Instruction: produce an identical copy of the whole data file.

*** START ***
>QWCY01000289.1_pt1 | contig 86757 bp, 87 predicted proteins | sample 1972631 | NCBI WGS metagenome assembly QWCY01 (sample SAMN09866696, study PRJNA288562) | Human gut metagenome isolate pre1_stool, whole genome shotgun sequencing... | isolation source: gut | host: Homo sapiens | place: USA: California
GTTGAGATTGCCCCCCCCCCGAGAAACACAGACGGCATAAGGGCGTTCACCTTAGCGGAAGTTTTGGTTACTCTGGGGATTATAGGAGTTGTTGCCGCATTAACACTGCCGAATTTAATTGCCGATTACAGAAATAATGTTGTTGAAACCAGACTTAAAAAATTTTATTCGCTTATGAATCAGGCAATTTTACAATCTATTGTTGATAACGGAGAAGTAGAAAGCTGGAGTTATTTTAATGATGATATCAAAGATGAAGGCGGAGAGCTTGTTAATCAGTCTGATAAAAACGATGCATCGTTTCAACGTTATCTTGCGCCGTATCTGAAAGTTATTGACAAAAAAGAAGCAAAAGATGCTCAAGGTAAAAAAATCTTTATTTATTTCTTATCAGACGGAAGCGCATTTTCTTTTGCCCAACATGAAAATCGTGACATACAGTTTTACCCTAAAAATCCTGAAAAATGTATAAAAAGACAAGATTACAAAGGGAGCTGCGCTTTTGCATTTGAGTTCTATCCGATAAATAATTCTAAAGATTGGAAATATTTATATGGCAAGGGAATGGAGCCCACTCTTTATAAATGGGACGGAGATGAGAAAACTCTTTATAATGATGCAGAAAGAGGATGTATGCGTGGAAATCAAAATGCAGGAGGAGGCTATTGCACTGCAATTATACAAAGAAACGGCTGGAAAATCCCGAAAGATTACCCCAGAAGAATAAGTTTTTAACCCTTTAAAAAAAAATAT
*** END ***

>QWCY01000289.1_pt1 | contig 86757 bp, 87 predicted proteins | sample 1972631 | NCBI WGS metagenome assembly QWCY01 (sample SAMN09866696, study PRJNA288562) | Human gut metagenome isolate pre1_stool, whole genome shotgun sequencing... | isolation source: gut | host: Homo sapiens | place: USA: California
GTTGAGATTGCCCCCCCCCCGAGAAACACAGACGGCATAAGGGCGTTCACCTTAGCGGAAGTTTTGGTTACTCTGGGGATTATAGGAGTTGTTGCCGCATTAACACTGCCGAATTTAATTGCCGATTACAGAAATAATGTTGTTGAAACCAGACTTAAAAAATTTTATTCGCTTATGAATCAGGCAATTTTACAATCTATTGTTGATAACGGAGAAGTAGAAAGCTGGAGTTATTTTAATGATGATATCAAAGATGAAGGCGGAGAGCTTGTTAATCAGTCTGATAAAAACGATGCATCGTTTCAACGTTATCTTGCGCCGTATCTGAAAGTTATTGACAAAAAAGAAGCAAAAGATGCTCAAGGTAAAAAAATCTTTATTTATTTCTTATCAGACGGAAGCGCATTTTCTTTTGCCCAACATGAAAATCGTGACATACAGTTTTACCCTAAAAATCCTGAAAAATGTATAAAAAGACAAGATTACAAAGGGAGCTGCGCTTTTGCATTTGAGTTCTATCCGATAAATAATTCTAAAGATTGGAAATATTTATATGGCAAGGGAATGGAGCCCACTCTTTATAAATGGGACGGAGATGAGAAAACTCTTTATAATGATGCAGAAAGAGGATGTATGCGTGGAAATCAAAATGCAGGAGGAGGCTATTGCACTGCAATTATACAAAGAAACGGCTGGAAAATCCCGAAAGATTACCCCAGAAGAATAAGTTTTTAACCCTTTAAAAAAAAATAT